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Inicio Gastroenterología y Hepatología (English Edition) Gastric solitary fibrous tumour
Journal Information
Vol. 40. Issue 8.
Pages 527-529 (October 2017)
Vol. 40. Issue 8.
Pages 527-529 (October 2017)
Scientific letter
DOI: 10.1016/j.gastre.2016.07.017
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Gastric solitary fibrous tumour
Tumor fibroso solitario gástrico
Itziar Calvo Zorrillaa, Alfonso Gutiérrez Macíasb,
Corresponding author

Corresponding author.
, Carlos Loureiro Gonzálezc, Miriam López Martínezb
a Servicio de Reumatología, Hospital Universitario Basurto, Bilbao, Vizcaya, Spain
b Servicio de Medicina Interna, Hospital Universitario Basurto, Bilbao, Vizcaya, Spain
c Servicio de Cirugía, Hospital Universitario Basurto, Bilbao, Vizcaya, Spain
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A solitary fibrous tumour (SFT) is a rare mesenchymal neoplasm of fibroblastic origin, representing less than 2% of all soft tissue tumours.1,2 Originally it was described in the pleura, and was initially considered a serous tumour1; however, in recent years cases have been documented arising in virtually any anatomical location and organ3; currently it is estimated that extrapleural origin is more common.1,4 We present a case of abdominal SFT, dependent on the minor gastric curvature, without any associated symptoms, which was found casually during an abdominal computed tomography (CT) for another reason.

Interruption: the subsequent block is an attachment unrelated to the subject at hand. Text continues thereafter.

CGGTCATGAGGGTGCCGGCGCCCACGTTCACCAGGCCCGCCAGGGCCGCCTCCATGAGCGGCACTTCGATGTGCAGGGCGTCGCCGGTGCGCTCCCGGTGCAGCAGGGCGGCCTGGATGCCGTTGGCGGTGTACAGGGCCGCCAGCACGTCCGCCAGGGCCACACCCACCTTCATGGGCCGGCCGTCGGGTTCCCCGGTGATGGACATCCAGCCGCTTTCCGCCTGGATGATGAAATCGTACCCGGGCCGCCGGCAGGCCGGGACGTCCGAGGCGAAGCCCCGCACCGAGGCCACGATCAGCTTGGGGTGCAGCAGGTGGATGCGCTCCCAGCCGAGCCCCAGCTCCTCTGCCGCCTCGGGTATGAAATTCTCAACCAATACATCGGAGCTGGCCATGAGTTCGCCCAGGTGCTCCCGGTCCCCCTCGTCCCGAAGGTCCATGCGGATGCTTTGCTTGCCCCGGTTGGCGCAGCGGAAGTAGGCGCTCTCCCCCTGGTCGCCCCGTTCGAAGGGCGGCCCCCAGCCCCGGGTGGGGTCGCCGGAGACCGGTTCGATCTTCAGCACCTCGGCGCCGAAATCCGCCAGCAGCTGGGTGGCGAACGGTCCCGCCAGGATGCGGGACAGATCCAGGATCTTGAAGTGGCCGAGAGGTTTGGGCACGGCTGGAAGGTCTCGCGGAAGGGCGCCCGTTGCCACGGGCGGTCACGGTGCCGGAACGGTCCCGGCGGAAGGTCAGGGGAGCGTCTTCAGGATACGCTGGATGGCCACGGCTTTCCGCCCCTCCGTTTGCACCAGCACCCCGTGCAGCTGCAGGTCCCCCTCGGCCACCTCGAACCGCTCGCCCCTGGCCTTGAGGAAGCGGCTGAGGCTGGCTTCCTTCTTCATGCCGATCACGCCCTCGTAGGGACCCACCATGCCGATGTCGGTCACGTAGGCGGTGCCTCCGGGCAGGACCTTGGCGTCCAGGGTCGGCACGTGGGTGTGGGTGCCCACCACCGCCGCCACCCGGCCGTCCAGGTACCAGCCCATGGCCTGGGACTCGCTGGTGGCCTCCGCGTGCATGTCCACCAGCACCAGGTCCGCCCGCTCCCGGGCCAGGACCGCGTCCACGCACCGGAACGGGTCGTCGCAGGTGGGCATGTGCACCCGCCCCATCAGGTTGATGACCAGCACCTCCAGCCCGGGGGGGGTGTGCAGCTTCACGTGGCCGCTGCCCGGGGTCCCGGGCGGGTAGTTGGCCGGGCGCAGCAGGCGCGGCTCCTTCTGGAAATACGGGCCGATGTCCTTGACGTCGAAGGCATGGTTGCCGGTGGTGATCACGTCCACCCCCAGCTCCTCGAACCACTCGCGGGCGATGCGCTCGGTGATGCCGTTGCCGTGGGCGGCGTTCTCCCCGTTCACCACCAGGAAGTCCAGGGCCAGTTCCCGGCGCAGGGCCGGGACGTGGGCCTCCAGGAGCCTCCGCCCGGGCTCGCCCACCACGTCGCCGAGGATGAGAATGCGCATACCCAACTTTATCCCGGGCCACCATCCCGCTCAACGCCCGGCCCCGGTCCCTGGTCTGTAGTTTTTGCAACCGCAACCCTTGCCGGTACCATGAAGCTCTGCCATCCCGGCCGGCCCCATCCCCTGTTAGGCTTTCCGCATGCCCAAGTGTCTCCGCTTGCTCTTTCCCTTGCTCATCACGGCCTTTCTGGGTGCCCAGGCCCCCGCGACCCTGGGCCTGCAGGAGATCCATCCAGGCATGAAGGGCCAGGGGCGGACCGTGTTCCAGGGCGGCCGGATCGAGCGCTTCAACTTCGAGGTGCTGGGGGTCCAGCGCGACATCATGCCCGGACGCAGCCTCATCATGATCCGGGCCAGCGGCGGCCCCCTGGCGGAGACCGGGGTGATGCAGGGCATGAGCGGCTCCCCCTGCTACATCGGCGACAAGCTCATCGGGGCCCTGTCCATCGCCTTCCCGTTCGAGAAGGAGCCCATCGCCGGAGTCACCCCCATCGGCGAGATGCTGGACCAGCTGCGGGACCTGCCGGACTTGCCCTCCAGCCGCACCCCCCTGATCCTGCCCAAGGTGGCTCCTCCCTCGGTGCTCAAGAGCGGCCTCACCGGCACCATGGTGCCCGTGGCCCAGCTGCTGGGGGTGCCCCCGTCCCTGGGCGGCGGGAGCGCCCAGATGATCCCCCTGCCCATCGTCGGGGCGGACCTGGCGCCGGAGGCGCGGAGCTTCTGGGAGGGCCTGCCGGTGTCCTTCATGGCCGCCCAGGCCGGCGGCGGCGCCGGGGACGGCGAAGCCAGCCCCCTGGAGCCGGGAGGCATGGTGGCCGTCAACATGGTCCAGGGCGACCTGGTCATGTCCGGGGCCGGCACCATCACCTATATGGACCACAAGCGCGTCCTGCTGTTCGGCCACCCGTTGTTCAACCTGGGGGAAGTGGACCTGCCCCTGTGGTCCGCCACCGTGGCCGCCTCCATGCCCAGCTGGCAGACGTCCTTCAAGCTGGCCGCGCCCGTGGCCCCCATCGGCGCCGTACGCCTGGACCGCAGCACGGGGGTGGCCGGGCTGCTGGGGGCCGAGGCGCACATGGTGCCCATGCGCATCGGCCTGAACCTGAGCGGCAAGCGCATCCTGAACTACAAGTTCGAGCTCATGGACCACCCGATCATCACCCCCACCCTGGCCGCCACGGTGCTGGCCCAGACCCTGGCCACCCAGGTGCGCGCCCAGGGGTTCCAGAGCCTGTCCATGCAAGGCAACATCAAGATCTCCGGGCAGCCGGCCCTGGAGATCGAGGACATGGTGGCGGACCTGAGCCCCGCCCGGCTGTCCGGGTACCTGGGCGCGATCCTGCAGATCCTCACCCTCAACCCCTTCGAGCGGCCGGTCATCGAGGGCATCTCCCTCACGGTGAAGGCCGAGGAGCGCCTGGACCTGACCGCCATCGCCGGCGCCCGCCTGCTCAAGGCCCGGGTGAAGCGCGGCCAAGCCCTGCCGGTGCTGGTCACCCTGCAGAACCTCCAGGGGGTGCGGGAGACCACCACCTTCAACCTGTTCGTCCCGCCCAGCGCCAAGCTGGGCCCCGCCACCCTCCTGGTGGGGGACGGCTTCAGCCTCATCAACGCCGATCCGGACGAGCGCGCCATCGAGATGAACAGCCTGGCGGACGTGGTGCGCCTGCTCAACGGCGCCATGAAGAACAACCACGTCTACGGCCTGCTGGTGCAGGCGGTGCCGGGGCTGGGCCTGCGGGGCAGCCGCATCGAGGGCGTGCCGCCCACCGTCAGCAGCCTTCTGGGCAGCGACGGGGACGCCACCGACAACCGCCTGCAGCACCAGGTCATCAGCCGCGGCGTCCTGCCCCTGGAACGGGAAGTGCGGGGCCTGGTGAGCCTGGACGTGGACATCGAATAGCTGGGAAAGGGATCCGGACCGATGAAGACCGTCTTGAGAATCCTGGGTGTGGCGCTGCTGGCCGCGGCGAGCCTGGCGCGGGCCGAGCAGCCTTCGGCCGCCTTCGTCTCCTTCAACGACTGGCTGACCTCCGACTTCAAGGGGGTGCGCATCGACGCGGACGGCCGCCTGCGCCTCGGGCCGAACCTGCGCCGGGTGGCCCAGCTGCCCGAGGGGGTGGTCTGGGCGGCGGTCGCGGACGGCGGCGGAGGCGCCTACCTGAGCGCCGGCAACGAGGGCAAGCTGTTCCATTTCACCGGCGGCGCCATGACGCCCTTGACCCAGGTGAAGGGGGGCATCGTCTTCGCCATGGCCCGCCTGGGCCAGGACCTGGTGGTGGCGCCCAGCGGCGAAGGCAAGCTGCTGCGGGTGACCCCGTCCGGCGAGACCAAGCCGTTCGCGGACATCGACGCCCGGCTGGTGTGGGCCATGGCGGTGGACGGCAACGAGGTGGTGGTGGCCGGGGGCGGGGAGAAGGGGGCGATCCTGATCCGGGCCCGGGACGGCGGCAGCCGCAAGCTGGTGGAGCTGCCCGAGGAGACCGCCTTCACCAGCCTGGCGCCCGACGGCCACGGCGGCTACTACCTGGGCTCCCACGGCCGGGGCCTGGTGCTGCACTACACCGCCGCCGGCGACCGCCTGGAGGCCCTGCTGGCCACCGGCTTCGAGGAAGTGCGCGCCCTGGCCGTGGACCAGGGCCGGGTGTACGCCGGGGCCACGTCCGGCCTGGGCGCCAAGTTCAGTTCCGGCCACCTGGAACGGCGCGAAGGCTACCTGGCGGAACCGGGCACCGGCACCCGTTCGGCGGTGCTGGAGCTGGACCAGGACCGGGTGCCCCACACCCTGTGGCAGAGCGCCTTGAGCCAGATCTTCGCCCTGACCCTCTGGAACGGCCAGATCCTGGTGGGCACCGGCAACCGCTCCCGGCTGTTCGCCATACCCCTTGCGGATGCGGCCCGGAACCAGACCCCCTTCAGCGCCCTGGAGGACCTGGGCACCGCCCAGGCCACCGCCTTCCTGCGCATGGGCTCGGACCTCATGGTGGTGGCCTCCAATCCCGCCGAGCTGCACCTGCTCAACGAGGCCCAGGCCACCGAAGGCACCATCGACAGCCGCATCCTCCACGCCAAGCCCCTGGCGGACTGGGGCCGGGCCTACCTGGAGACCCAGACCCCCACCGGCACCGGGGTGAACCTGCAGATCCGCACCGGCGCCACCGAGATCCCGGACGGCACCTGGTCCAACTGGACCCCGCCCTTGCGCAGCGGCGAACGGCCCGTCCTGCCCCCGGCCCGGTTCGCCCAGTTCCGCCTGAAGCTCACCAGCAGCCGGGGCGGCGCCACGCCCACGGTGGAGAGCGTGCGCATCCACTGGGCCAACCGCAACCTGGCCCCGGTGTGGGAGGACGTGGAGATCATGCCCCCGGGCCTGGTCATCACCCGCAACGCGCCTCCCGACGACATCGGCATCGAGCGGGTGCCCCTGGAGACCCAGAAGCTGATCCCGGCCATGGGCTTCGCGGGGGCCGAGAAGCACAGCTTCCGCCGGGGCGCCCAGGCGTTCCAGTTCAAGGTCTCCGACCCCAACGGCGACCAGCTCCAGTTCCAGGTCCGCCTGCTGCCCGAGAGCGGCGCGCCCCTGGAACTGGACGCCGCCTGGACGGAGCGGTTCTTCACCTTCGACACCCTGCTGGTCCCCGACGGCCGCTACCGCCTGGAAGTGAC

The case is a 69-year-old male with a history of type II diabetes mellitus, hypertension, ischaemic cardiomyopathy, chronic obstructive pulmonary disease and sleep apnoea syndrome, undergoing treatment with metformin, glimepiride, sitagliptin, acetylsalicylic acid, torasemide, eplerenone, bisoprolol, enalapril and valsartan. He reported symptoms which had lasted several months of diarrhoea, asthenia and weight loss. The physical examination showed no significant abnormalities. A gastroscopy and colonoscopy were performed, with no relevant findings. An abdominal CT scan was carried out, in which a solid, homogeneous mass was observed, 4.3cm in its largest diameter, located on the gastrohepatic ligament and related to the minor gastric curvature (Fig. 1). With a suspicion of resectable gastrointestinal stromal tumour (GIST), surgery was scheduled. During the surgery a tumour was observed in the minor gastric curvature, protruding towards the anterior fold of the lesser omentum. A laparoscopic resection was conducted, including spindle-shaped excision of the full thickness of the gastric wall without notable incidents. The histological study showed a 6×5×4.5cm tumour, well delimited, made up of a homogeneous proliferation of fusiform cells with a whorled pattern, discrete cellular atypia, occasional mitotic figures, as well as a fibrous stroma and abundant vascular structures with perivascular hyalinisation, consistent with SFT. The resection margins were free of tumour infiltration. The mitotic index was less than 2 mitotic figures/10 high power fields and the proliferative index was low (Ki-67 of 1%). The immunohistochemical study was positive for CD34, vimentin and Bcl-2, and negative for CD99, calretinin, c-Kit, DOG-1, D2-40, S-100, desmin and actin. The post-operative period elapsed without complications.

Figure 1.